java.lang.invokepackage contains dynamic language support provided directly by the Java core class libraries and virtual machine.
As described in the Java Virtual Machine Specification, certain types in this package have special relations to dynamic language support in the virtual machine:
VarHandlecontain signature polymorphic methods which can be linked regardless of their type descriptor. Normally, method linkage requires exact matching of type descriptors.
invokedynamicinstruction is called a dynamic call site.
Before the JVM can execute a dynamic call site (an
the call site must first be linked.
Linking is accomplished by calling a bootstrap method
which is given the static information content of the call site,
and which must produce a
that gives the behavior of the call site.
invokedynamic instruction statically specifies its own
bootstrap method as a constant pool reference.
The constant pool reference also specifies the call site's name and type descriptor,
invokevirtual and the other invoke instructions.
Linking starts with resolving the constant pool entry for the
bootstrap method, and resolving a
MethodType object for
the type descriptor of the dynamic call site.
This resolution process may trigger class loading.
It may therefore throw an error if a class fails to load.
This error becomes the abnormal termination of the dynamic
call site execution.
Linkage does not trigger class initialization.
The bootstrap method is invoked on at least three values:
MethodHandles.Lookup, a lookup object on the caller class in which dynamic call site occurs
String, the method name mentioned in the call site
MethodType, the resolved type descriptor of the call
MethodHandle.invoke. The returned result must be a
CallSite(or a subclass), otherwise a
BootstrapMethodErroris thrown. The type of the call site's target must be exactly equal to the type derived from the dynamic call site's type descriptor and passed to the bootstrap method, otherwise a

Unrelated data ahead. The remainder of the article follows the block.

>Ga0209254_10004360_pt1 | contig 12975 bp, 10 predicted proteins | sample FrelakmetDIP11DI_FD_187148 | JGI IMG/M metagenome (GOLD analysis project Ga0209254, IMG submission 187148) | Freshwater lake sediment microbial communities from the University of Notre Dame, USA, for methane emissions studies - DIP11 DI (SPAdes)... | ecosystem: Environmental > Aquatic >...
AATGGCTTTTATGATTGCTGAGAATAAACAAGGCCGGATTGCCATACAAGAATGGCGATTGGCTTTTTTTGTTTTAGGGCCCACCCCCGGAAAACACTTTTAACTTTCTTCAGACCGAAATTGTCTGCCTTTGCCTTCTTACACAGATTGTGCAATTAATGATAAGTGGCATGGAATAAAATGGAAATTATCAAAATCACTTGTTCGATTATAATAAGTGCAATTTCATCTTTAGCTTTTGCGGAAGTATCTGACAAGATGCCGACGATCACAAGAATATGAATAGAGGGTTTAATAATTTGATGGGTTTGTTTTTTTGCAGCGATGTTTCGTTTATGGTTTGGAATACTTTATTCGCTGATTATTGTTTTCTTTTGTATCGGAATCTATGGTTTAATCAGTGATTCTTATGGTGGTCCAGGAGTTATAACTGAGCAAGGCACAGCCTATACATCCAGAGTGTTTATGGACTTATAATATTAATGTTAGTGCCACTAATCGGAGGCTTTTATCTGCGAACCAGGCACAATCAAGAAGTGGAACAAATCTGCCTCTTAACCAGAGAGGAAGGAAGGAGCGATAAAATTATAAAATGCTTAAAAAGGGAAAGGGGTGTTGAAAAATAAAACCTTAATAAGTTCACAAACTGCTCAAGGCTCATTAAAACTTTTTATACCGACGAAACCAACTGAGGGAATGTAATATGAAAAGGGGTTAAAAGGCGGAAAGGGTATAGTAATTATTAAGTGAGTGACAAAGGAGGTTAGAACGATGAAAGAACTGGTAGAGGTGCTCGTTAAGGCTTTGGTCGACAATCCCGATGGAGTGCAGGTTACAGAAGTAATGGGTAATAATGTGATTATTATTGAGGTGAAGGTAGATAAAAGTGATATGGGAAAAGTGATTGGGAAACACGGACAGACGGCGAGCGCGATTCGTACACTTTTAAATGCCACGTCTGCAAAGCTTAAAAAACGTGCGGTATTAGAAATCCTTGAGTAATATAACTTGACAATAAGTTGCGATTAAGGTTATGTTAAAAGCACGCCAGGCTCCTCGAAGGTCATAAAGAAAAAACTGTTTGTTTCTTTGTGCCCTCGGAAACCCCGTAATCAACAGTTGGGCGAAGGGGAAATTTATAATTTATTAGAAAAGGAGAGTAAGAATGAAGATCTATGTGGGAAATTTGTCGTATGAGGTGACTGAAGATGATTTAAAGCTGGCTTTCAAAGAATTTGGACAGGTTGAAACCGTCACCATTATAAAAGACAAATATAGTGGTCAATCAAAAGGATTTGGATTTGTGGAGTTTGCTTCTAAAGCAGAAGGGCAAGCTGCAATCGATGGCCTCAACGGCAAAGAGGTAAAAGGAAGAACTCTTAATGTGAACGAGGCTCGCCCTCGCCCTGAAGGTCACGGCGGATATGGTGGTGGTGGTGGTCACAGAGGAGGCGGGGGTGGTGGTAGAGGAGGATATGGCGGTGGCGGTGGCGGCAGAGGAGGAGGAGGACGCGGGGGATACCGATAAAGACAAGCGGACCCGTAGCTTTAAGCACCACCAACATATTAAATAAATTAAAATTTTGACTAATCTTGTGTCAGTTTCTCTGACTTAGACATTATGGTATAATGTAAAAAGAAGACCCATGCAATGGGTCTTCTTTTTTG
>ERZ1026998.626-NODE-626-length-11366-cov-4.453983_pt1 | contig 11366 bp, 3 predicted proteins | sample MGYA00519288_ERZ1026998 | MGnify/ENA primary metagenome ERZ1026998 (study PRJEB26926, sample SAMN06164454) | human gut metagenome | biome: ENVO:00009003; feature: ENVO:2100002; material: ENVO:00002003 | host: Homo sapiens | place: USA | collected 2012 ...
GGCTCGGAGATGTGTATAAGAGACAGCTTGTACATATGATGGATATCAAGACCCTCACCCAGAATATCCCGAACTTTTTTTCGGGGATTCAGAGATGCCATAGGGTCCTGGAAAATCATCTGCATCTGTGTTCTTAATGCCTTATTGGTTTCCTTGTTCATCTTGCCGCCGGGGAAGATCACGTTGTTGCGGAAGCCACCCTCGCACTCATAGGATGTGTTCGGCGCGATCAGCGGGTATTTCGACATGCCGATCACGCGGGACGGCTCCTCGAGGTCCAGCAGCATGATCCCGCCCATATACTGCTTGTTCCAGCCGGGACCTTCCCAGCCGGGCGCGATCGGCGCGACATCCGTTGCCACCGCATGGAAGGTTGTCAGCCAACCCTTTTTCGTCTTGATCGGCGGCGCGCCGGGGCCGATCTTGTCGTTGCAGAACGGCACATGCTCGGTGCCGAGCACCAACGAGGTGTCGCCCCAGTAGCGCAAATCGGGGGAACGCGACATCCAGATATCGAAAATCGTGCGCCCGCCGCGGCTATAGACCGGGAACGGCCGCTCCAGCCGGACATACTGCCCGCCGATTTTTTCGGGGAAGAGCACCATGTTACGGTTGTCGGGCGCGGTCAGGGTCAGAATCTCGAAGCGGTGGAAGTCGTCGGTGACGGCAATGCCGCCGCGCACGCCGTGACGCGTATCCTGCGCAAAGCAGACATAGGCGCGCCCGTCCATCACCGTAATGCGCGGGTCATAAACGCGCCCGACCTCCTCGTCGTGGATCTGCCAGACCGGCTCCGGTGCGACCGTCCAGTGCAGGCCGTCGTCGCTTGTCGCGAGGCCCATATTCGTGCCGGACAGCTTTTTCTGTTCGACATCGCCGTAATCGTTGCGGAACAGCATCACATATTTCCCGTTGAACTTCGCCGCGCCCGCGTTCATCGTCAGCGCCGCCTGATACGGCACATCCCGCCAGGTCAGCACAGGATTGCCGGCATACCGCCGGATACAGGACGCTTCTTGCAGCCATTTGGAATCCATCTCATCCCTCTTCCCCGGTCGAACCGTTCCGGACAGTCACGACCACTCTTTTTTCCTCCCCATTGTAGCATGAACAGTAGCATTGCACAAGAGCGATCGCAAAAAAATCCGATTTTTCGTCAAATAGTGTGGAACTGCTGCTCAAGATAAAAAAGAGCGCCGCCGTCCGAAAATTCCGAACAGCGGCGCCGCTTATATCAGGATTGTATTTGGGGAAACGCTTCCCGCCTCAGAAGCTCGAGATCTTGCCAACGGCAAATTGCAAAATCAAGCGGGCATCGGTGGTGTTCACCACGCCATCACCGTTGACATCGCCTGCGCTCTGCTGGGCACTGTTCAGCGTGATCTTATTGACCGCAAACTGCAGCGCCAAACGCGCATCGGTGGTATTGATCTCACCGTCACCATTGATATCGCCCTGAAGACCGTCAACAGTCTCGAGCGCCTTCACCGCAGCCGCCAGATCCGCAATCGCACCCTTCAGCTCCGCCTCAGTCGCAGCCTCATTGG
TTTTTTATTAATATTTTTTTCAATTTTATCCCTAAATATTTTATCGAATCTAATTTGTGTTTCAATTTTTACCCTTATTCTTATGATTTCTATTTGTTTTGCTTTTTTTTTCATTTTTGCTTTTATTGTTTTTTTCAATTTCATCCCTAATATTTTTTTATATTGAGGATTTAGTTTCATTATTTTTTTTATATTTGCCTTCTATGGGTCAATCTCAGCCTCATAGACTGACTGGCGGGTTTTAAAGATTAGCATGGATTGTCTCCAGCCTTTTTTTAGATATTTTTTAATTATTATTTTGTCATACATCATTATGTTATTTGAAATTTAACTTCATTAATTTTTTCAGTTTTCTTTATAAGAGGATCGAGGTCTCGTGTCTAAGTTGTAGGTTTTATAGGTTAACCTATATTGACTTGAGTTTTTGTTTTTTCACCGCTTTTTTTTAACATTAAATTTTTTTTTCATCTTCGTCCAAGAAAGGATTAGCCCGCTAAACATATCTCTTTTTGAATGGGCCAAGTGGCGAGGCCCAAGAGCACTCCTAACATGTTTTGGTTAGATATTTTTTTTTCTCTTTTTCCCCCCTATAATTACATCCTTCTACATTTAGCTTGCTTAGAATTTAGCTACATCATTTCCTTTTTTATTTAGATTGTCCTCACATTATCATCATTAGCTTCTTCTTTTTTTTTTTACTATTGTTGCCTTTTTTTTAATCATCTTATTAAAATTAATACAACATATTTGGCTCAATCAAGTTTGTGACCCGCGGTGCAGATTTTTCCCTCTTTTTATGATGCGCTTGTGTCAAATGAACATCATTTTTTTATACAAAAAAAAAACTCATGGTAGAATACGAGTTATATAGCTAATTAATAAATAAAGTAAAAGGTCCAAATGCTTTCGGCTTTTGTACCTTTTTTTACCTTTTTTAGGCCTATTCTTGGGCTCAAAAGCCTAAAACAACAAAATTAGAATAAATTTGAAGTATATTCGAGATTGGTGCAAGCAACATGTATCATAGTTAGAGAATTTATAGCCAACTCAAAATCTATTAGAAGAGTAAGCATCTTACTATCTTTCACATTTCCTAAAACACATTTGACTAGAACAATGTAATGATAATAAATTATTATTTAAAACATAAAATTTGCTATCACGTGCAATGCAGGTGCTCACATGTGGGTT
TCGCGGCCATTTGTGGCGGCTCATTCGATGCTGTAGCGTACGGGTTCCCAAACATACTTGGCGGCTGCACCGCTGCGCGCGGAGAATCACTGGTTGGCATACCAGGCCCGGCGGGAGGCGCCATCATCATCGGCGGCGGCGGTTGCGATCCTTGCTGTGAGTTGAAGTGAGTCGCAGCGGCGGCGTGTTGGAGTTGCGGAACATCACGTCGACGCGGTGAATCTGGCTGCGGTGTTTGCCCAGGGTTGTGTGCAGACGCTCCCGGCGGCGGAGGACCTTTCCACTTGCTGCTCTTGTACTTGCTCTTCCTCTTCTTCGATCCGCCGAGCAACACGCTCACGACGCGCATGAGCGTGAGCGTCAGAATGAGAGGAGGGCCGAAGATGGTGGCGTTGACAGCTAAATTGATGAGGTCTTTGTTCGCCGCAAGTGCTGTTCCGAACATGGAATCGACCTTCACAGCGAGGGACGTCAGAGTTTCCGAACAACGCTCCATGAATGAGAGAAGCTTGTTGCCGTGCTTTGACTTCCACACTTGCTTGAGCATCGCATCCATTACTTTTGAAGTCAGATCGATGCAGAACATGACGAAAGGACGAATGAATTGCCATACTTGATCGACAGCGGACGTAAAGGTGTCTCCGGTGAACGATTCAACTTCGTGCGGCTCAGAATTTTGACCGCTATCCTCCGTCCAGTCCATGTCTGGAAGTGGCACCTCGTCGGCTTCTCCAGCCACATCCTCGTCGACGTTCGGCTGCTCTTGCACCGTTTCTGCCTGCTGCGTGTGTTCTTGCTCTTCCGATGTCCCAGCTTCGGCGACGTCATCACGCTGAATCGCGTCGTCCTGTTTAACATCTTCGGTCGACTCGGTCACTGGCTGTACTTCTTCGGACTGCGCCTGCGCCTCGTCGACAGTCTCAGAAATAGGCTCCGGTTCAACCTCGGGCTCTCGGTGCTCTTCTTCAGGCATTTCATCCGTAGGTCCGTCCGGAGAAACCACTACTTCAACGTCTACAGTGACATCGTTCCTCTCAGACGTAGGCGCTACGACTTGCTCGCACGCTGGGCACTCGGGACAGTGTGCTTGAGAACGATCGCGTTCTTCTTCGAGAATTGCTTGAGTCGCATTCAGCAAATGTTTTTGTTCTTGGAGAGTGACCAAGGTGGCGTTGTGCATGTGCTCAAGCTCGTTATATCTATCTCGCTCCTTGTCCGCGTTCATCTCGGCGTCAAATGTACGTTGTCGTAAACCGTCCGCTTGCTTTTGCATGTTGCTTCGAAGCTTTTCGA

BootstrapMethodErroris thrown. On success the call site then becomes permanently linked to the dynamic call site.
If an exception,
E say, occurs when linking the call site then the
linkage fails and terminates abnormally.
E is rethrown if the type of
Error or a subclass, otherwise a
BootstrapMethodError that wraps
E is thrown.
If this happens, the same
Error or subclass will the thrown for all
subsequent attempts to execute the dynamic call site.
If there are several such threads, the bootstrap method may be
invoked in several threads concurrently.
Therefore, bootstrap methods which access global application
data must take the usual precautions against race conditions.
In any case, every
invokedynamic instruction is either
unlinked or linked to a unique
In an application which requires dynamic call sites with individually
mutable behaviors, their bootstrap methods should produce distinct
CallSite objects, one for each linkage request.
Alternatively, an application can link a single
invokedynamic instructions, in which case
a change to the target method will become visible at each of
If several threads simultaneously execute a bootstrap method for a single dynamic
call site, the JVM must choose one
CallSite object and install it visibly to
all threads. Any other bootstrap method calls are allowed to complete, but their
results are ignored, and their dynamic call site invocations proceed with the originally
chosen target object.